Load balancers are not backup solutions, but this story highlights an irrational streak in system administration: nobody wants to practice failure: it’s just too nerve-wracking, and a lot of hard work. It’s much easier to assume that somebody up the line did everything correctly: set up and tested backups, startup scripts, firewalls and load balancers. Setting up and validating backups and testing security are thankless jobs.

This brings me to a another point. The act of taking a backup is not risk free in itself. The biggest data losses that I suffered happened to me in the process of setting up backups. As an example I’ll bring up the legendary story about Steve Wozniak (whom I met yesterday):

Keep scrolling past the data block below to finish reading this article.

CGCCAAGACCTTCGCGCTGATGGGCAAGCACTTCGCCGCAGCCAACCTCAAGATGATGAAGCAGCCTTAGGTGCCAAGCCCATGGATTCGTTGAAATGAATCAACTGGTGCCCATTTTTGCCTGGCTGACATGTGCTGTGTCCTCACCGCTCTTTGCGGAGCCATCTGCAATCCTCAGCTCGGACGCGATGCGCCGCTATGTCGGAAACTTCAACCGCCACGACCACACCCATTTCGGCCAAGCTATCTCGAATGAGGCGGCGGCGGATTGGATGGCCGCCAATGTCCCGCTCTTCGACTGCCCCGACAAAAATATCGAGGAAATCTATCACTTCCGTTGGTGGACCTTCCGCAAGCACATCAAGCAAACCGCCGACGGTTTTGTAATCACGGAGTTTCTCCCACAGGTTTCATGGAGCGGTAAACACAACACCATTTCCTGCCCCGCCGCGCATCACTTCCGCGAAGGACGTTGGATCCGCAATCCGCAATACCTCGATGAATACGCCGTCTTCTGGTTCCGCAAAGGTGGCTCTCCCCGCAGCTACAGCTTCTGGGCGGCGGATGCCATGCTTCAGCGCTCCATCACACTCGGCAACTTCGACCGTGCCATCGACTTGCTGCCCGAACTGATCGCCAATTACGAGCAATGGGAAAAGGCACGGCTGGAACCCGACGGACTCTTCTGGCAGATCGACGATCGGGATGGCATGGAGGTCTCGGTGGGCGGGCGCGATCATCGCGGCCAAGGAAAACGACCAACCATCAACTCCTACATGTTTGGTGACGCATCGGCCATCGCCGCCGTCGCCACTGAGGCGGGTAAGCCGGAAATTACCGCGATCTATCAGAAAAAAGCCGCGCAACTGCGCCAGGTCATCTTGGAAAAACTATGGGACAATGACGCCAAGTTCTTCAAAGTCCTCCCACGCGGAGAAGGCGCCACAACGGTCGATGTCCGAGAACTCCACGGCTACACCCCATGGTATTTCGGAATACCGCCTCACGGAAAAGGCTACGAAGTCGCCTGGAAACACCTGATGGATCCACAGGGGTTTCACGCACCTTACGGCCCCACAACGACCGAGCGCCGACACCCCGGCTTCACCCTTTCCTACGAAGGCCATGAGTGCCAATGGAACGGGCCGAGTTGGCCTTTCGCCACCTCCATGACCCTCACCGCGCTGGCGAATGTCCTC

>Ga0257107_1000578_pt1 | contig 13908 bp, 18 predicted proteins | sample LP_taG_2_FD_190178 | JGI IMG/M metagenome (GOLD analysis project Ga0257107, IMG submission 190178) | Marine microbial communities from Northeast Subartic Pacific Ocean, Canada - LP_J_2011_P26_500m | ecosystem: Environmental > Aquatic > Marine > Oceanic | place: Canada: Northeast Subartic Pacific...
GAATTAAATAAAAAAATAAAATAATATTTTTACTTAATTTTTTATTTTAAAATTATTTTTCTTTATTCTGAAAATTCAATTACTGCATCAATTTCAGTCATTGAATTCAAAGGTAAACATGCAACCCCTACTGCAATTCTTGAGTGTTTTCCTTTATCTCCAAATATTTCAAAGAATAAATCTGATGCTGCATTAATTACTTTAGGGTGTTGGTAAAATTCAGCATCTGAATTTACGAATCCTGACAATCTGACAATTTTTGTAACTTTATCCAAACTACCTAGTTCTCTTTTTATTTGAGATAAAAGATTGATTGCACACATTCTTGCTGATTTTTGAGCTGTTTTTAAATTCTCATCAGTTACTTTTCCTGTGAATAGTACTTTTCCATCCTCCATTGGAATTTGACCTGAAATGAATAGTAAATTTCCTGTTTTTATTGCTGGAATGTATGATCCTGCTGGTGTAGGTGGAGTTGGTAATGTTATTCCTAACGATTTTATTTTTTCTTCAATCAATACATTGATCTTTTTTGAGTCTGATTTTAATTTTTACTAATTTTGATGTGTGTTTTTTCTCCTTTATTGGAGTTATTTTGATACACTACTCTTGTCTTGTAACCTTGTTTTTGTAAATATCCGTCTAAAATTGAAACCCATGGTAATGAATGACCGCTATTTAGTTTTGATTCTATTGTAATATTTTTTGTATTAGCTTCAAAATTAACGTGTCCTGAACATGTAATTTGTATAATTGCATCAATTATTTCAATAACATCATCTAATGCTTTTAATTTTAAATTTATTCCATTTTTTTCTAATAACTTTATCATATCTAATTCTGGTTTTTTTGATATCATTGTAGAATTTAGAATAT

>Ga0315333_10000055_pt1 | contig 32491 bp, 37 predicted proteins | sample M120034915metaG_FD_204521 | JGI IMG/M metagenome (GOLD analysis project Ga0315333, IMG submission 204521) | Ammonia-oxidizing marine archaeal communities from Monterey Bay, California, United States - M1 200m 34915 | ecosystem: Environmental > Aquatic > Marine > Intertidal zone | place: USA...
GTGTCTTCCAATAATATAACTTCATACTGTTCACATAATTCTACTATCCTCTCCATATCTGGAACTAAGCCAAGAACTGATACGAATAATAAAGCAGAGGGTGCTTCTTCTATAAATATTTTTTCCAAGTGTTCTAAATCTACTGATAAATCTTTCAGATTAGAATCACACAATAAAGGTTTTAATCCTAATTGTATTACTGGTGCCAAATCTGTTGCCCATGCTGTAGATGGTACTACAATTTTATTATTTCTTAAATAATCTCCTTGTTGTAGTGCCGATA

The Woz was creating a floppy driver under an extreme time pressure, not sleeping much and feeling sick. The end result was a piece of software of unimaginable beauty: it bypassed a good deal of clunky hardware, and thanks to a special timing algorithm, was fast and quiet. When other disk drives sounded like a machine gun (I dealt with a few of those when I was young), Woz’s purred like a kitten. Finally he wrote the final copy onto a floppy, and decided to make a backup of it. Being dead tired, he confused the source and destination drives, and copied an empty floppy onto the one with the precious driver. Afterward he proceeded to burnish his place at the top of engineering Olympus by rewriting the thing from memory in an evening.